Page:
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Self-sufficiency landscaping is a way of life in Africa

March 16, 2014 - 12:05am

We are traveling in Ghana, and it seems like everyone is working harder to make ends meet — just like in Hawaii. To follow our trek in West Africa, check out our blog on

Back in Hawaii, if you are looking for a way to save on food bills, plant fruits, herbs and vegetables. We live on an island where we can grow almost any food crop in the right microclimate.

When it comes to fruit trees, there are scores of species and varieties from which to choose. If you are unfamiliar with some of the weirdly named edibles, get connected to the Tropical Fruit Association. Ken Love, Brian Lievens, the Hamiltons of Plant it Hawaii and others are promoting many unusual plants with economic potential. This group meets each month to educate the community and share information.

“Lucky we live Hawaii.” Not only do we have lots of land and not too many people, we also have a stable government. No matter where we go as we travel up Africa’s west coast, we see hard-working folks and great climates to grow food, but the political situations are not stable. This makes it difficult to thrive for folks who just want to lead simple, healthy lives.

So let’s focus on what we can do here.

In Hawaii, consider the gardening activities you may find of value for a productive future.

Plantings of southern peas, lima beans, pole beans, okra, pigeon peas, manioc, yams and sweet potatoes, plus eggplant are keeping many gardeners in fresh homegrown vegetables.

Now is a good time to plant papayas and bananas. These plants do well near a vegetable garden since they require the rich soil and moisture for best production. They also serve as a windbreak.

Fresh herbs and spices are also natural for vegetable garden areas.

Homegrown flavor plants will add interest and piquant taste to vegetables.

Most herbs are readily available at area garden shops. They will do well provided the soil is well drained and with sufficient nutrients. Many areas of the island have adequate soil, but organic materials help make conditions even better. Rocky areas will require more effort. Some folks rely on growing in containers where soil is limited.

Warm weather types you may plant are basil, chives, oregano, summer savory, catnip, parsley, lemon verbena, tarragon, mints, pot marjoram, hot peppers, rosemary, citronella grass, vanilla orchid and edible ginger.

Basil is considered one of the finest spices for pickling. It is of two types — sweet green basil and the dwarf form. Very few plants are sufficient for the needs of the average family. Sometimes one or two plants of basil may be grown in the flower border. The leaves and flowers have a clove-like, spicy flavor and are prized for use in spiced vinegar, for pickles, in gravies, soups, stews and salads. Basil is an especially choice flavor for tomato dishes.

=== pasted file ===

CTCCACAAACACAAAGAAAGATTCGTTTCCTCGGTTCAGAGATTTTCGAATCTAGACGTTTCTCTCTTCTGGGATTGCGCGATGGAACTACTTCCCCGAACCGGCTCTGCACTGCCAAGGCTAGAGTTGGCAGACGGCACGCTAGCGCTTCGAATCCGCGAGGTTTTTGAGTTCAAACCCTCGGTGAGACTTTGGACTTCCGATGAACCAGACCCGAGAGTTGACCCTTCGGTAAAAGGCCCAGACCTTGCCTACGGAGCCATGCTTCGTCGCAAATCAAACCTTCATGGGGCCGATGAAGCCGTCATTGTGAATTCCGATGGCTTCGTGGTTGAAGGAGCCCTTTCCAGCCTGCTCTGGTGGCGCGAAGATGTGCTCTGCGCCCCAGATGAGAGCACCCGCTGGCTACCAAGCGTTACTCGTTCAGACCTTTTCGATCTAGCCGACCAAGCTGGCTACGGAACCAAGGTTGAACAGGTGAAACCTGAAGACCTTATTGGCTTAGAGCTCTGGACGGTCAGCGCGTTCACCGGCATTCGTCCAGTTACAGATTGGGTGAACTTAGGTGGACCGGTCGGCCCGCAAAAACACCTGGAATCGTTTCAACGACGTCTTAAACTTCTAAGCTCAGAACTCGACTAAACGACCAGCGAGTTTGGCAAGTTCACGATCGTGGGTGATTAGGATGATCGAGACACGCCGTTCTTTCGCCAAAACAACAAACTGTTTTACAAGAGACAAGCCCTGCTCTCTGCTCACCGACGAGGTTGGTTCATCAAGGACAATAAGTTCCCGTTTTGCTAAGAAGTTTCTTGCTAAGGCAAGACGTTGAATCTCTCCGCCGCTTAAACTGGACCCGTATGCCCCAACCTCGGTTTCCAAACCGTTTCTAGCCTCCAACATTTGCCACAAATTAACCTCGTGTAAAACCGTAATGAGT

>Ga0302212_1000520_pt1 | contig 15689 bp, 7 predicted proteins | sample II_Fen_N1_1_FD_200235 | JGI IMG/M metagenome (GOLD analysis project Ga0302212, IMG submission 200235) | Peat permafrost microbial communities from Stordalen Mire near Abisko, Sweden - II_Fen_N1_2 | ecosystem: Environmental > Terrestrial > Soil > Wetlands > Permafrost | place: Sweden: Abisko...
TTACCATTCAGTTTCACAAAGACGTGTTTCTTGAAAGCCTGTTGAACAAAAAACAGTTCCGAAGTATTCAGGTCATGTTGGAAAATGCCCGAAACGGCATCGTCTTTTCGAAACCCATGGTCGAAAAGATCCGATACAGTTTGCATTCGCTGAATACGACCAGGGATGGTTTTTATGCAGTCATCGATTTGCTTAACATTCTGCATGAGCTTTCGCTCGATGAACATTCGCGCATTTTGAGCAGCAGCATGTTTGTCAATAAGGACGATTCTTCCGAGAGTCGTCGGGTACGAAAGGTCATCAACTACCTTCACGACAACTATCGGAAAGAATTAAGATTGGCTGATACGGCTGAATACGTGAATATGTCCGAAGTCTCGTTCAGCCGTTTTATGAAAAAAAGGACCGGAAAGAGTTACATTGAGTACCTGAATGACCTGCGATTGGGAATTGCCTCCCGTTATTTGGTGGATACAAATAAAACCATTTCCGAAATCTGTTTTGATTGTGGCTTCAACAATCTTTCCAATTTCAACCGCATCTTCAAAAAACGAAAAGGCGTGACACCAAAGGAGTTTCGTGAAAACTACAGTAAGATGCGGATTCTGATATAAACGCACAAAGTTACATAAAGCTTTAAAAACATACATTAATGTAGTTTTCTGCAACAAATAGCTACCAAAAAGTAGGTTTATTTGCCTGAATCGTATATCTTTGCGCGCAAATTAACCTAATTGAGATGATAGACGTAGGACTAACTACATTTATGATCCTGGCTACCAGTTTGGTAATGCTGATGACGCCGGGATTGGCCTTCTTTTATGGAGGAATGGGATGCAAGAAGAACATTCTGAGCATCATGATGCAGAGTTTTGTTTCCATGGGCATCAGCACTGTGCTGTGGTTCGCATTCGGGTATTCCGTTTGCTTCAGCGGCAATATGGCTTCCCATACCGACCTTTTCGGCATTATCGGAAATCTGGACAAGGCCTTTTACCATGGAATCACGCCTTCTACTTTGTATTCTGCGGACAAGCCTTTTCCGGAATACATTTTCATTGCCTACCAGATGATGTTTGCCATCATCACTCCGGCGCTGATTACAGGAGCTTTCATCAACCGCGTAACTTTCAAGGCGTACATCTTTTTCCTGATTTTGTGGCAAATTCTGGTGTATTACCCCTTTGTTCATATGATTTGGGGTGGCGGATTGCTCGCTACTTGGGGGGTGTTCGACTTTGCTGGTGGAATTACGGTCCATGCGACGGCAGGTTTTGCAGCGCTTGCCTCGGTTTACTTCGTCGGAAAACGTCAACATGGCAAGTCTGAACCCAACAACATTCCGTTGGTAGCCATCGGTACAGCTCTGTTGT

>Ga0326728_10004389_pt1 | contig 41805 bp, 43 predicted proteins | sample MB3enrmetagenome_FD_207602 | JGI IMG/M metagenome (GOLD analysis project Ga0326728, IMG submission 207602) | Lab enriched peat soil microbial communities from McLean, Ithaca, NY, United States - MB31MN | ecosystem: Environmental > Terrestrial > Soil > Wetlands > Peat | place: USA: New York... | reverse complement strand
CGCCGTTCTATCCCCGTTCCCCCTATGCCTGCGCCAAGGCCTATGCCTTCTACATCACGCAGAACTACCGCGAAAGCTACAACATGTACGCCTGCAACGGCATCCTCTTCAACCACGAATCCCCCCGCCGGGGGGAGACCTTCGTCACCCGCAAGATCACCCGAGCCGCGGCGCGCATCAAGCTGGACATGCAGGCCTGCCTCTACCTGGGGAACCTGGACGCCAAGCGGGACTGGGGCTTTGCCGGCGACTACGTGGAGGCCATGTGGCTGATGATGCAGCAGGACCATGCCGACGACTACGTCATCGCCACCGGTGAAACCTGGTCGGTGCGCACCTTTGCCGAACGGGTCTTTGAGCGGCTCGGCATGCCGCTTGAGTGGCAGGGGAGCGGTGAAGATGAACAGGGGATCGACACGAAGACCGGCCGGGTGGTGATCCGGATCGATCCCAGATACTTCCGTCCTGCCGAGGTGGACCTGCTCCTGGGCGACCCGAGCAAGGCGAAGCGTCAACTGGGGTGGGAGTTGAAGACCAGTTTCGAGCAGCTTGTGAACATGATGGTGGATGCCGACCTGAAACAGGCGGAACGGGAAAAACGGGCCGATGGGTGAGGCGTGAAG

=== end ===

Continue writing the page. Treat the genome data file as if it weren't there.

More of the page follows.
When dried and powdered, basil is used for spicing meat or fish, sausage, liver paste and similar products. The flowers with the tender tips of the stems with their foliage are cut, tied in very small bunches and dried.

The chive is the smallest member of the onion family. Its tiny bulbs grow in thick bunches, but the young leaves, which may be cut freely, are of delicate and pleasing flavor similar to that of a very mild onion. They add a delicate snap to salads and dressings, dry bean dishes, jellied chicken, hot vegetables, eggs and other mixtures. The plant grows to a height of 6 or 8 inches with dark green, grass-like foliage and bears pretty, violet clusters of bloom. They are propagated by dividing the clumps and replanting in rich soil.

Edible ginger, often confused with the common ornamental ginger, grows well in Hawaii and produces choice roots if given rich soil and sufficient moisture. Ginger should be grown in every home garden. It is an erect herb, 2 to 3 feet high. It grows from thickened rhizomes which branch finger-like and send up new shoots from the tips near the surface of the soil. If desired for preserving or candying, the roots should be dug while tender and succulent. Fresh green ginger is an indispensable part of chutneys, giving them much of their spiciness and pungent flavor. Ginger relatives, such as turmeric and cardamom, popular in Hawaiian and Asian cooking also grow easily here.

Edible gardening does not end with vegetables and herbs. Trees and shrubs can also supply edible bonanzas. Last year, good crops of lychee, avocado, citrus and mango have encouraged homeowners to plant fruit trees. There are many other fruits and nuts to consider as well. You can grow cloves, cinnamon, allspice, rambutan, longan and other interesting and useful crops in the home garden. A handy book written for local conditions is “The Hawaiian Organic Growing Guide” by Shunyam Nirav. Area garden shops and nurseries are also a great source of information and plant materials.